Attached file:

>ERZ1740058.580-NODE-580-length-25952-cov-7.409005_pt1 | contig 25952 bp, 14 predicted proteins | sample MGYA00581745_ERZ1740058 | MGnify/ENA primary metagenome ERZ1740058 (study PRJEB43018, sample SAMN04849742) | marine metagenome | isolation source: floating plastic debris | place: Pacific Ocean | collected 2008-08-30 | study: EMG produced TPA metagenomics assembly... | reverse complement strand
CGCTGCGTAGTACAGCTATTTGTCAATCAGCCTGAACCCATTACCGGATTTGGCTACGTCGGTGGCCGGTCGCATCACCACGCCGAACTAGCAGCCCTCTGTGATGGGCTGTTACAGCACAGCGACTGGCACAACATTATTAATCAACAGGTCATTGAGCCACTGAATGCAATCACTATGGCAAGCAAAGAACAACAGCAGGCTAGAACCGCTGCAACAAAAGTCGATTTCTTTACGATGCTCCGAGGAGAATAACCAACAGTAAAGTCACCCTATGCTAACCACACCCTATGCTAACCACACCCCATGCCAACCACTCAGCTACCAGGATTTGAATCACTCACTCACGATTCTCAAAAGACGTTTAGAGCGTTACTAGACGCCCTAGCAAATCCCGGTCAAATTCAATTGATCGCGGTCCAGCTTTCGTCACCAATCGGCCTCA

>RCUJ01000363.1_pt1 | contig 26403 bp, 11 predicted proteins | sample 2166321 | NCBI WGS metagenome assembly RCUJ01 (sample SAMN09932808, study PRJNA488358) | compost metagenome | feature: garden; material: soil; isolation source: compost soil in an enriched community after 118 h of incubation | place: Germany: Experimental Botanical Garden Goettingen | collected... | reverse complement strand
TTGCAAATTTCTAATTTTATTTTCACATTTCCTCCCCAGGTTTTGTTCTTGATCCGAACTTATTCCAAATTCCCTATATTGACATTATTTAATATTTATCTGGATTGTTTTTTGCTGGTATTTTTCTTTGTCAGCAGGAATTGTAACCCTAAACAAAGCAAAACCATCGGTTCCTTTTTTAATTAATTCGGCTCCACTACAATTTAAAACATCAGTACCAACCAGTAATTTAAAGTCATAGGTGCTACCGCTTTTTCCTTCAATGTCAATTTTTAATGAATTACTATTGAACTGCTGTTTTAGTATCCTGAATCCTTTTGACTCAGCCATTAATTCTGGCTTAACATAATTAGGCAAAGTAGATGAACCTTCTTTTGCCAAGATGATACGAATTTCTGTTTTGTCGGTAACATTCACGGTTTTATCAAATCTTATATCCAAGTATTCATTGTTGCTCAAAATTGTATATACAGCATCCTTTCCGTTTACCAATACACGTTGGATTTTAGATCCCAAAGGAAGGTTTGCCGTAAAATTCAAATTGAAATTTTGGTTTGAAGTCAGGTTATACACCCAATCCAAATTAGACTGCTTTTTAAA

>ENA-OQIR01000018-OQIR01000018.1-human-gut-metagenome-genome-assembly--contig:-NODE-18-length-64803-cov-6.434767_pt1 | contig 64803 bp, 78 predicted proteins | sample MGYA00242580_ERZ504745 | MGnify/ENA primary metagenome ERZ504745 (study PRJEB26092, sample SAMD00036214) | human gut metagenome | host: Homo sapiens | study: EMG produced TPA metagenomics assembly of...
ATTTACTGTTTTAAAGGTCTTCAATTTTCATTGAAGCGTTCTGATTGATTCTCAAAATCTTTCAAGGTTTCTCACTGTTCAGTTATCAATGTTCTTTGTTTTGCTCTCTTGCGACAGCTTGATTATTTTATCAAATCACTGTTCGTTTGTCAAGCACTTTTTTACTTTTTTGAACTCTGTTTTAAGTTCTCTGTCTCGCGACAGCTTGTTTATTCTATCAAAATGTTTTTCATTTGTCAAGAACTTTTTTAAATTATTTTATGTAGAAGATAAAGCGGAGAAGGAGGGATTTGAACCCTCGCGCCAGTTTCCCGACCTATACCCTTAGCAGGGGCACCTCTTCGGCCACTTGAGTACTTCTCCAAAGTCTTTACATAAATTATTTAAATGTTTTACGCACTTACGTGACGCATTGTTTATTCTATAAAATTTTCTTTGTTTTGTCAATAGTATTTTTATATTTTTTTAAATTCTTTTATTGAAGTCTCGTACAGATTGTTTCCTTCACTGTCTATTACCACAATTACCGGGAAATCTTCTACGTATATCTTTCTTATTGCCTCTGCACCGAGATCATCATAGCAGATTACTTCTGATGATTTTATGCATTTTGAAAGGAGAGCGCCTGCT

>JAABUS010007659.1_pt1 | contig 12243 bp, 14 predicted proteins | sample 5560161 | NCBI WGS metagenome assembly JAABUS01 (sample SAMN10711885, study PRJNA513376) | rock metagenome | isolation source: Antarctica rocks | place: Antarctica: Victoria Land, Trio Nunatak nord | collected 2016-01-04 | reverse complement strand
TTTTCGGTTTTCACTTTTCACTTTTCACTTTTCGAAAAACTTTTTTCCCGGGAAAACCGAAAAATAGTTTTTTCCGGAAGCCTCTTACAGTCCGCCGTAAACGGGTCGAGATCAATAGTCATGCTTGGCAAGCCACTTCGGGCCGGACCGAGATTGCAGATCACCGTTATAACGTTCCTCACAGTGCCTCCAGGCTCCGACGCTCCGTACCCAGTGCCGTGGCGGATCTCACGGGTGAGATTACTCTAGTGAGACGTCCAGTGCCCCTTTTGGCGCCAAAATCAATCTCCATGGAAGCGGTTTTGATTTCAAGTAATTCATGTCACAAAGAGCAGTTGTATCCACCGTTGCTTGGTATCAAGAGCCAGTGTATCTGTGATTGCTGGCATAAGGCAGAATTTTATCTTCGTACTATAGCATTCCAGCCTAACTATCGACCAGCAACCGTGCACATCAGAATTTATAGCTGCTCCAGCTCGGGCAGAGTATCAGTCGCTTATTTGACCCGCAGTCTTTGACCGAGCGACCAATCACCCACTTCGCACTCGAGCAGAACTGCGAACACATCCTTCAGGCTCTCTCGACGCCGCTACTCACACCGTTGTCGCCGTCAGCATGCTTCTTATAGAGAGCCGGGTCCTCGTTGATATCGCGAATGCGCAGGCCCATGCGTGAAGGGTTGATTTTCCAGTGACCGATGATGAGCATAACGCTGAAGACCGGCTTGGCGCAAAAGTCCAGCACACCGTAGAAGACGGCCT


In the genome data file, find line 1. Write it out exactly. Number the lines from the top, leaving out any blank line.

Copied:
>ERZ1740058.580-NODE-580-length-25952-cov-7.409005_pt1 | contig 25952 bp, 14 predicted proteins | sample MGYA00581745_ERZ1740058 | MGnify/ENA primary metagenome ERZ1740058 (study PRJEB43018, sample SAMN04849742) | marine metagenome | isolation source: floating plastic debris | place: Pacific Ocean | collected 2008-08-30 | study: EMG produced TPA metagenomics assembly... | reverse complement strand